President and CEO
Bernardi Securities, Inc.
July 2, 2012 


Renewed questions as to the health of the European Economic Union coupled with news of slowing growth in China, India and here at home sparked a strong rally in the Treasury market this past month. 

Treasuries rally more pronounced 

While this may read like the same “Treasuries rally” market commentary from March or April, the May market move was more pronounced. Treasuries of all maturities were either sold at auction or were traded at record low yields during May. The 10-year Treasury note, for instance, hit a record low 1.45% during the closing days of the month—down from 1.94% on May 1st. That’s an impressive 49 basis point move from an already low level.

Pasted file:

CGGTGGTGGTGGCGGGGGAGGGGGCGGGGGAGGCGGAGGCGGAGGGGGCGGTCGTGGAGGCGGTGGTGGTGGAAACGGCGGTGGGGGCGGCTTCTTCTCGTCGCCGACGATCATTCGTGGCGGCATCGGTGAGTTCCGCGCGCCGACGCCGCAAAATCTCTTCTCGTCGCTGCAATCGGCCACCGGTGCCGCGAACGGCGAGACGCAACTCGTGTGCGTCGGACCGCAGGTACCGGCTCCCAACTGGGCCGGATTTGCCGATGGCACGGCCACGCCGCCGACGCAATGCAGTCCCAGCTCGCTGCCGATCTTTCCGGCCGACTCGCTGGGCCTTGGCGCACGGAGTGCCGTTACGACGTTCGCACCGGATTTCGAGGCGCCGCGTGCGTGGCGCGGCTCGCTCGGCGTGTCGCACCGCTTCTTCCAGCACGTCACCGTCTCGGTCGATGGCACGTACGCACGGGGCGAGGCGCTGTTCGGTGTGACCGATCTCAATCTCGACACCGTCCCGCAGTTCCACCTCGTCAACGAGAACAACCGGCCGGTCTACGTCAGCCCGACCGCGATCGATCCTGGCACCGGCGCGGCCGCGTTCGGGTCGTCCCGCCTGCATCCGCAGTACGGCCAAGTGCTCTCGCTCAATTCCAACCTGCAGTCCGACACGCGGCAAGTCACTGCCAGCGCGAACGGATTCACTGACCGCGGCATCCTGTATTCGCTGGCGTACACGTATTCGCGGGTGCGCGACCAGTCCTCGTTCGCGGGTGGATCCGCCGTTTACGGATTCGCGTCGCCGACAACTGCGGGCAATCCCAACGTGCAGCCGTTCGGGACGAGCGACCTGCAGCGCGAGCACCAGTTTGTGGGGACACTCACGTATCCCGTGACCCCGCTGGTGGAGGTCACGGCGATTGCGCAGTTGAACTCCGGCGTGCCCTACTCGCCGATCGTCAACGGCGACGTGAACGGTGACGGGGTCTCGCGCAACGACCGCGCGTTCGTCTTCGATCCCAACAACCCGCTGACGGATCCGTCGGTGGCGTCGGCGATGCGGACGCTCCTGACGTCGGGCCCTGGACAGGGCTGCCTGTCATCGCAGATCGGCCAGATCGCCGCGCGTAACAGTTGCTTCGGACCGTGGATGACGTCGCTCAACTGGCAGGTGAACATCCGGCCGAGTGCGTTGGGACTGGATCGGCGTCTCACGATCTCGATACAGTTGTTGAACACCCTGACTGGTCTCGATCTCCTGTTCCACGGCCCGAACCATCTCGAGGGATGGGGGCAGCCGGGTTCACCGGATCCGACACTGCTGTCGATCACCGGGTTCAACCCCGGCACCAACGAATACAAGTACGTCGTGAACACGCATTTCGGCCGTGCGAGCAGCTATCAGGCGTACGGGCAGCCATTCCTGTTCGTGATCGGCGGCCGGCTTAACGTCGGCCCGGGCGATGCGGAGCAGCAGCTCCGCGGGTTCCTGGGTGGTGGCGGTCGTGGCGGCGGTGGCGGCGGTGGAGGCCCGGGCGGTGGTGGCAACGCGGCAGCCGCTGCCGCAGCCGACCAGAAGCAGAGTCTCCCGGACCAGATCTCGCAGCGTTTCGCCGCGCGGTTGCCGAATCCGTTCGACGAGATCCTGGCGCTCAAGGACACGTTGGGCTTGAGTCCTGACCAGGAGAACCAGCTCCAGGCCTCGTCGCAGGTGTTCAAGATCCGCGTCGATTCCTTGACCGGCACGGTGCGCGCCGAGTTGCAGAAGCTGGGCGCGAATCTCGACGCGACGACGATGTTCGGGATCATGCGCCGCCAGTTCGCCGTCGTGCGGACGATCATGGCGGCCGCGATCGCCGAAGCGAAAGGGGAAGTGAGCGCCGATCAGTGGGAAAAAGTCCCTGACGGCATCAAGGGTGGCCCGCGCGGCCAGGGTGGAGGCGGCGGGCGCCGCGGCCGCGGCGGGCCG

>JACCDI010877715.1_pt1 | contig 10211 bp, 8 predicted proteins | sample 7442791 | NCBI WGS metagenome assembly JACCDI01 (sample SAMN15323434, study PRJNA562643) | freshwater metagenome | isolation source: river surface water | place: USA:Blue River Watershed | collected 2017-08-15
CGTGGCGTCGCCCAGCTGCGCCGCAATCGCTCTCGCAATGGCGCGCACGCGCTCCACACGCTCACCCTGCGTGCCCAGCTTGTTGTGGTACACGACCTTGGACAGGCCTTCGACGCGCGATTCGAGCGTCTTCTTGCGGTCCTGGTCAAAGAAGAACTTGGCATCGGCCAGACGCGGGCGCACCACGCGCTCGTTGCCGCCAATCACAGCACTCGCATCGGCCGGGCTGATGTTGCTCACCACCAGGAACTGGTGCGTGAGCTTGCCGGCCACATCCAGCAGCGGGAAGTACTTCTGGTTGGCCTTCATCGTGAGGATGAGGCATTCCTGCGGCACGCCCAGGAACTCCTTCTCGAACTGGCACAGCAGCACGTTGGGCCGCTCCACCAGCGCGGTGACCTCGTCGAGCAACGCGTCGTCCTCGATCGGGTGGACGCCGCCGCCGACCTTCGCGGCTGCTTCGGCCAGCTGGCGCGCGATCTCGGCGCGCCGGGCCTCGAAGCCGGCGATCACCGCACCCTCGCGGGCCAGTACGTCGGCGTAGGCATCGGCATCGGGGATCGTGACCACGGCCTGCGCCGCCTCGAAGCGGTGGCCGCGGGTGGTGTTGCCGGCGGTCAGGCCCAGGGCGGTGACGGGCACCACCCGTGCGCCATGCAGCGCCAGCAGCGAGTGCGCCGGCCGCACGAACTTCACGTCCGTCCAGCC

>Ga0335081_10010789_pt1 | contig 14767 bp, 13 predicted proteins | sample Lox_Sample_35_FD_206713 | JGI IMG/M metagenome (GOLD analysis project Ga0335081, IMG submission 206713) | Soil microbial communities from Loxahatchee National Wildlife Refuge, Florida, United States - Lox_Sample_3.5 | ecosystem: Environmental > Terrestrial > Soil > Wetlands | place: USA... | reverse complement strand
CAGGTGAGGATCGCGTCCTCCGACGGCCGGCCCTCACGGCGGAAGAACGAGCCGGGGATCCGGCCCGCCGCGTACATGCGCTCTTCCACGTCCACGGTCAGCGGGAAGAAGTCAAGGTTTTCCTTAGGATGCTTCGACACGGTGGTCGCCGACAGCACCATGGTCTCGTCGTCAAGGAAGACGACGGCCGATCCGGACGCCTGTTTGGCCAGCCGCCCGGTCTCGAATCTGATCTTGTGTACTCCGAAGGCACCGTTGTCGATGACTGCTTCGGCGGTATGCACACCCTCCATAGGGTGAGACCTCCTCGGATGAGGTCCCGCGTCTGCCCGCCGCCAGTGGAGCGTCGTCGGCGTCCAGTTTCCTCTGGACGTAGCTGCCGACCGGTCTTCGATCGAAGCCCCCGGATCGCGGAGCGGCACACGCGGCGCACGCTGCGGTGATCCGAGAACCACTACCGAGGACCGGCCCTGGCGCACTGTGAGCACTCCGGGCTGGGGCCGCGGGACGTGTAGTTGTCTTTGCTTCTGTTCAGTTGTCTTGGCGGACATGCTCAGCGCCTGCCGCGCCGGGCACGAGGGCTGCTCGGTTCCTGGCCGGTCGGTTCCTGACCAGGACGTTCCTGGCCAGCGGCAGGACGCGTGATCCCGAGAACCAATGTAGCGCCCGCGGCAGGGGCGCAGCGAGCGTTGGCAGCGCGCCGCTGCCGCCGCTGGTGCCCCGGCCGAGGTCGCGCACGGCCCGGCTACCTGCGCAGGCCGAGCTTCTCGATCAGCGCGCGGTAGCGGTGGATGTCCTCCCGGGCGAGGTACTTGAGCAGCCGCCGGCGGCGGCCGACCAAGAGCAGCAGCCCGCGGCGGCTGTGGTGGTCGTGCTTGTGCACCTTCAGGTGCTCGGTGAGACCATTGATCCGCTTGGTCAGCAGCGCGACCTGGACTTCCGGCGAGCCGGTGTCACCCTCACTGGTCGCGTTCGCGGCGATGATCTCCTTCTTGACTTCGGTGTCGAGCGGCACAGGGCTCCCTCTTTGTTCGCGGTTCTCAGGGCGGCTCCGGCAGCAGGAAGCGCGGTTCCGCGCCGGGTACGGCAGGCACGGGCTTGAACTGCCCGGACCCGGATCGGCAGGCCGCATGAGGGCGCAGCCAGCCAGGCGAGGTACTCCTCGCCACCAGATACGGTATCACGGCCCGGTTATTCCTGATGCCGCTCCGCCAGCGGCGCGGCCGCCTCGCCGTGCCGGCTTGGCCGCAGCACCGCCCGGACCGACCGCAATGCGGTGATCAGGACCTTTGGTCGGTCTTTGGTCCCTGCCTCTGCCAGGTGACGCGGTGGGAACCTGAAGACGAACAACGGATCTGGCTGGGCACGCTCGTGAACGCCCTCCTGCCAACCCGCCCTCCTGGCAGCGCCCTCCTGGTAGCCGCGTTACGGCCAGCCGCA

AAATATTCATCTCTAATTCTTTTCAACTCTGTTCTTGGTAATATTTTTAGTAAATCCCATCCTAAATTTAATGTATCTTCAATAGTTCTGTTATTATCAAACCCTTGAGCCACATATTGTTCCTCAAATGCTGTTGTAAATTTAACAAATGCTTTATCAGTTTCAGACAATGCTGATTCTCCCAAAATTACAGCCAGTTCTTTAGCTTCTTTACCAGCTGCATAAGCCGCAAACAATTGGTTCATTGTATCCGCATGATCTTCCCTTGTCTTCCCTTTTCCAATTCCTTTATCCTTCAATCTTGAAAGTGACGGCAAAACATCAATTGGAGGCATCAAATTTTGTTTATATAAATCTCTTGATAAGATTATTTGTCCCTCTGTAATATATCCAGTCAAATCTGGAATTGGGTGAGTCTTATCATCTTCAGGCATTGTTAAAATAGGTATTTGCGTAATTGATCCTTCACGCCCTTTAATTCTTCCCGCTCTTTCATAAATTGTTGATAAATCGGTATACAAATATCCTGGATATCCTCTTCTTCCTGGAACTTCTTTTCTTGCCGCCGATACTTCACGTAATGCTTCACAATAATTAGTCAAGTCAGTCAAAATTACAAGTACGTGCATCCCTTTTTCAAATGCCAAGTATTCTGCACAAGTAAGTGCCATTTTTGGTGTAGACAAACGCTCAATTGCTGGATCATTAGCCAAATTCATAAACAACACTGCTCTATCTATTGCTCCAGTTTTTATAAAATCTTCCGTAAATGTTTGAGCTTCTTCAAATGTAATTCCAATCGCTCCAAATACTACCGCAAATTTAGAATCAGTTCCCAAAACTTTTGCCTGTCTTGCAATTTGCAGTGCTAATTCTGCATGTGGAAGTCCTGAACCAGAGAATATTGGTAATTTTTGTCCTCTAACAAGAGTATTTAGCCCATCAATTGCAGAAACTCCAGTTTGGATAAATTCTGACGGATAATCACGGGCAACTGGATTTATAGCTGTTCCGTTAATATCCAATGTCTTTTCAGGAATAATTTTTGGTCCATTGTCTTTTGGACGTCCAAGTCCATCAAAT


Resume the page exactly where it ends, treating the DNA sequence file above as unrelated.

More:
Municipal bond yields moved only slightly 

Municipal bond yields moved lower as well during the month, but were less affected. AAA rated, 10-year municipal bonds started May at 1.88% and ended at 1.80%. That relatively small drop-off in yield came despite continued strong demand and rather weak issuance.

Don’t fight the Fed

The Federal Reserve has been actively purchasing longer dated Treasury notes and bonds as part of Operation Twist. This program is set to wind down in June. There is speculation that absent Fed purchases, there are few buyers willing to step in to buy Treasuries at such low yields. Further analysis seems to reveal that these fears may be misplaced.